Fine Art: Fine art wedding photography, to me, is s hard to define, but I know it when I see it. But that doesn’t really help you does it? Fine art wedding photography is another one of those terms that, like photojournalism, gets thrown around a lot in the wedding industry. Much of the time, it’s a way for photographers to tell you that they want to make photos that push beyond documentary and into art. But I think fine art wedding photography is more about the photographer than the photograph itself. Many fine art wedding photographers have a background in either art or photography, with a majority having some classical training or experience in a darkroom. And while formal training certainly isn’t a prerequisite for fine art wedding photography, it definitely shows in the end result. The best signifier of fine art wedding photography, in my opinion, is that it can be both a wedding photo and a standalone piece of art (the kind that makes you briefly consider whether or not it would be weird to hang someone else’s wedding photo in your house).

The Benefits: Fine art wedding photography is beautiful to look at and chances are, if you choose a fine art wedding photographer, your photos will not look like anyone else’s. Also, many (though definitely not all) fine art wedding photographers shoot with film, which has a different look and feel than digital.

The Drawbacks: Fine art wedding photographers shoot documentary style, but they are often looking for a different way to tell a story (such as shooting you getting ready through a window) so if the occasional abstract or creative composition isn’t your style, fine art photography might not be either.

Epic Wedding Photography: Okay, so I might have made this term up. But I definitely didn’t invent the style. Epic wedding photography is exactly what it sounds like. Epic. Wedding. Photographs. The hallmarks of this style are usually dramatic backdrops with impeccable lighting, and images that have a level of intensity not usually seen in other wedding photography styles. Epic wedding photography is just as much about the location as it is the couple, so epic wedding photographers are usually well skilled in lighting techniques that make the most out of these locations. The end product is dramatic and editorial.

The Benefits: If you are getting married in a location that features dramatic landscapes, or intense architecture, epic wedding photographers are usually very skilled at producing editorial images that capture the essence of these locations.

The Drawbacks: In order to get such technically perfect images, there is a certain level of setup involved in epic wedding photography. And while I don’t think we’re talking hours here, if you aren’t someone who enjoys getting your photo taken, then you may end up feeling like you’re over the epic photo before it even starts.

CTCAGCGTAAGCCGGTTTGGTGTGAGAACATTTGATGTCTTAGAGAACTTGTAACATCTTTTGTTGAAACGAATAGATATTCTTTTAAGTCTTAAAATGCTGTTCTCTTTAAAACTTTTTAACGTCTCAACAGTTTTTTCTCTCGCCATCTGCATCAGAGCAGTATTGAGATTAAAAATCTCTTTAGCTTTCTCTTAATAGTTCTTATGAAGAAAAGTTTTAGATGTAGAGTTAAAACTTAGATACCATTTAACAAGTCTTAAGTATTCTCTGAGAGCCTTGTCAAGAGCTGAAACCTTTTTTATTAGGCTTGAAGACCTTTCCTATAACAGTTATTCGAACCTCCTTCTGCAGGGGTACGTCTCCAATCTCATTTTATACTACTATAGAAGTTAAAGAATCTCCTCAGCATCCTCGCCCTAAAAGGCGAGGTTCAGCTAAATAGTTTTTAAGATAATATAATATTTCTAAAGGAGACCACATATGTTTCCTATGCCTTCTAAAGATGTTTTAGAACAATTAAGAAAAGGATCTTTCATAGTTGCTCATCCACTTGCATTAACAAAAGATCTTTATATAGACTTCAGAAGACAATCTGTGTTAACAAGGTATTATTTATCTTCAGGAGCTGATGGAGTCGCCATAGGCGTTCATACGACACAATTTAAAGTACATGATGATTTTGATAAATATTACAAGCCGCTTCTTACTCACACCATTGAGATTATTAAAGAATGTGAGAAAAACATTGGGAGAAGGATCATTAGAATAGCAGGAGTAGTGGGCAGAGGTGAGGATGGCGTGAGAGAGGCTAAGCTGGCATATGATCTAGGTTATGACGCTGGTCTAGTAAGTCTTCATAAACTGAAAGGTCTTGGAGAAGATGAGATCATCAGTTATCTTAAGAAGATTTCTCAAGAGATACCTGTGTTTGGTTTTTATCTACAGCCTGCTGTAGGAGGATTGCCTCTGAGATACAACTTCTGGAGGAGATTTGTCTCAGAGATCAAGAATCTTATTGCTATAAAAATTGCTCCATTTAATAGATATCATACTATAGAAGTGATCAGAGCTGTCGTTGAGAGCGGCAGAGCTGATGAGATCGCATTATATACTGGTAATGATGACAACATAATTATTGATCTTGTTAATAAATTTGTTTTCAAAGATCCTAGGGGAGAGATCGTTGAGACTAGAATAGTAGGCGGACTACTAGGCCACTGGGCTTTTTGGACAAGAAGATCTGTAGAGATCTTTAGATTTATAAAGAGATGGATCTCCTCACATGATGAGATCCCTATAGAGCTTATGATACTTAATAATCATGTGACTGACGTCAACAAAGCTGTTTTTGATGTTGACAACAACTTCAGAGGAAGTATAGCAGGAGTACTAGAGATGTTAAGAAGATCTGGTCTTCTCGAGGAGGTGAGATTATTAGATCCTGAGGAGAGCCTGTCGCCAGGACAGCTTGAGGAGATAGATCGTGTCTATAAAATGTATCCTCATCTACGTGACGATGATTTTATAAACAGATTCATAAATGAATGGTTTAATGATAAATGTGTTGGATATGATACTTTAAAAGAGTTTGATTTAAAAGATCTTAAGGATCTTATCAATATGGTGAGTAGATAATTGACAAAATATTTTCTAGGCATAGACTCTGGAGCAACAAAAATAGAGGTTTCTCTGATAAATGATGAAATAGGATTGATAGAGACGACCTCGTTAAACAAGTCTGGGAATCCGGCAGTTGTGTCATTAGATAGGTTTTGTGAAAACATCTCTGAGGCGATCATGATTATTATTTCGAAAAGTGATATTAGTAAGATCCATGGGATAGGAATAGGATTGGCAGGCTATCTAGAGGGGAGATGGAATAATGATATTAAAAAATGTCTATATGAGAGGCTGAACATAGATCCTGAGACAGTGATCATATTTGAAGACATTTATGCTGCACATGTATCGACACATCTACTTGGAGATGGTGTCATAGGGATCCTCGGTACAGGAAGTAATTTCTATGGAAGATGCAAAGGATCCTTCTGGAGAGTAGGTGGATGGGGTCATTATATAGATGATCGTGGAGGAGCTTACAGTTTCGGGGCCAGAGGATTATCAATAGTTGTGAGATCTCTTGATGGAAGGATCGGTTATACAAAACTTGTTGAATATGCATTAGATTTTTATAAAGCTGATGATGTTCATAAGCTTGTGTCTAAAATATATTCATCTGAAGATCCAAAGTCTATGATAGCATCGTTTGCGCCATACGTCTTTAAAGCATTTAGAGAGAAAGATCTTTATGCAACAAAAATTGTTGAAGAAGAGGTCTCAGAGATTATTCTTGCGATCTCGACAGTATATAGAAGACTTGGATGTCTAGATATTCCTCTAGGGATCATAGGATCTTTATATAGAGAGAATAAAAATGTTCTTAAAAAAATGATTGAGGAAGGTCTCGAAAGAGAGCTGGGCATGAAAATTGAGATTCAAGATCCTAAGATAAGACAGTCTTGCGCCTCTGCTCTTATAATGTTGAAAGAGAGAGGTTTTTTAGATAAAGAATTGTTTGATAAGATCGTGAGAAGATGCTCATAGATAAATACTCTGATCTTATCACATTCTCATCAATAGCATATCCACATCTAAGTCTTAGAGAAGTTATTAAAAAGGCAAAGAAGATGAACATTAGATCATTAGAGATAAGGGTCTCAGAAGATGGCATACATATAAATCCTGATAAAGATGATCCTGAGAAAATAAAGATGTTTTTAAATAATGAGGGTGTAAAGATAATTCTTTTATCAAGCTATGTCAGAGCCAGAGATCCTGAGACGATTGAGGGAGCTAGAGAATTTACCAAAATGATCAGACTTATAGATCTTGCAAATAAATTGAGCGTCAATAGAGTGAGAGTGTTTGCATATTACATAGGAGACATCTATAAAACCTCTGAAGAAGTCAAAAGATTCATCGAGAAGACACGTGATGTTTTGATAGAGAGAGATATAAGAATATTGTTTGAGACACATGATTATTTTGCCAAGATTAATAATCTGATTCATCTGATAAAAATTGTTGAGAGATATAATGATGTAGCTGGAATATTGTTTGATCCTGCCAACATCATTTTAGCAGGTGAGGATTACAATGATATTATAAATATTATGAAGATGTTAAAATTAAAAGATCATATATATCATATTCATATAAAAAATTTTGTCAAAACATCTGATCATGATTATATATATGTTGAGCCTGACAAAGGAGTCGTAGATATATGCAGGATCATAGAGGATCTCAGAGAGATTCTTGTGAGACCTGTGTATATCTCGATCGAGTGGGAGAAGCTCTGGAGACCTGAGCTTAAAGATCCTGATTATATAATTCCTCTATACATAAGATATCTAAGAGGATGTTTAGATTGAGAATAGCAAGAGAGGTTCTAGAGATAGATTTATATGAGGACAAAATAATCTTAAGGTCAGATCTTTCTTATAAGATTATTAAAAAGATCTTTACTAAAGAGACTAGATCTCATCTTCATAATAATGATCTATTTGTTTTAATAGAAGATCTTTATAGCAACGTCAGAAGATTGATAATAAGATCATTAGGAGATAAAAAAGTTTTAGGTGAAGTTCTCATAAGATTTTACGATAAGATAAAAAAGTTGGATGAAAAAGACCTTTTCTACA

Modern Traditional Photography: Fine, I might have made this term up too. I actually think it’s becoming increasingly difficult to find true traditional photographers these days (except maybe in smaller towns where the industry hasn’t caught up to the trends yet). However, I do think that there is a new style of photography emerging that’s somewhere between traditional and twenty-first century. The emphasis in this style of photography is on the portraits. That said, these photographers also pay close attentions to the details of the day, often photographing with the intent of putting together a printed album afterwards. The best part of modern traditional photography is that you get the classic style of traditional photos (read: nothing crazy or too artistic) without the intrusive posing of old school traditional photography.

The Benefits: These photos are the most likely to look like your parents photos, just updated. If you like classic, clean imagery, these photographers are going to be the ones to deliver it to you. Also, if you have spent a lot of effort on the details of your wedding, modern traditional photographers put an emphasis on capturing them and making those details part of your wedding’s visual story.

The Drawbacks: One of the great aspects of modern traditional photography is that it promises consistency, but sometimes consistency can mean that your portraits will look very similar to other clients (though that’s certainly not always the case). This can either be a benefit or a drawback, depending on what you’re looking for in your wedding photography.

Now, if this post does nothing except make you worried that one of these styles won’t be right for you, don’t worry. Most photographers are a hybrid of one or two or three and some don’t even fit these categories at all. Predominantly, I think the majority of wedding photographers (at least the ones you’ll see on this site) approach the day as photojournalists, but really throw their personal style into the portraits. So an epic photographer is not going to stop you on the dance floor and position you better for the lighting. And a fine art wedding photographer isn’t going to deny you family portraits because they aren’t interesting enough. But when things slow down and it’s just you and your partner and the photographer, that’s where you’ll see their point of view the most.

And, of course, at the end of the day, if you’re hiring a professional photographer,  Do you like the photos and do they make you happy? Do you like the photographer and do they make you happy? Done and done. You can forget about the rest. (Pro tip: The first rule is actually optional if you want photography, but aren’t a super visual person.) But hopefully, at the very least, this information will help a little bit as you attempt to slay the almighty Google beast and find a photographer who is a good fit for you.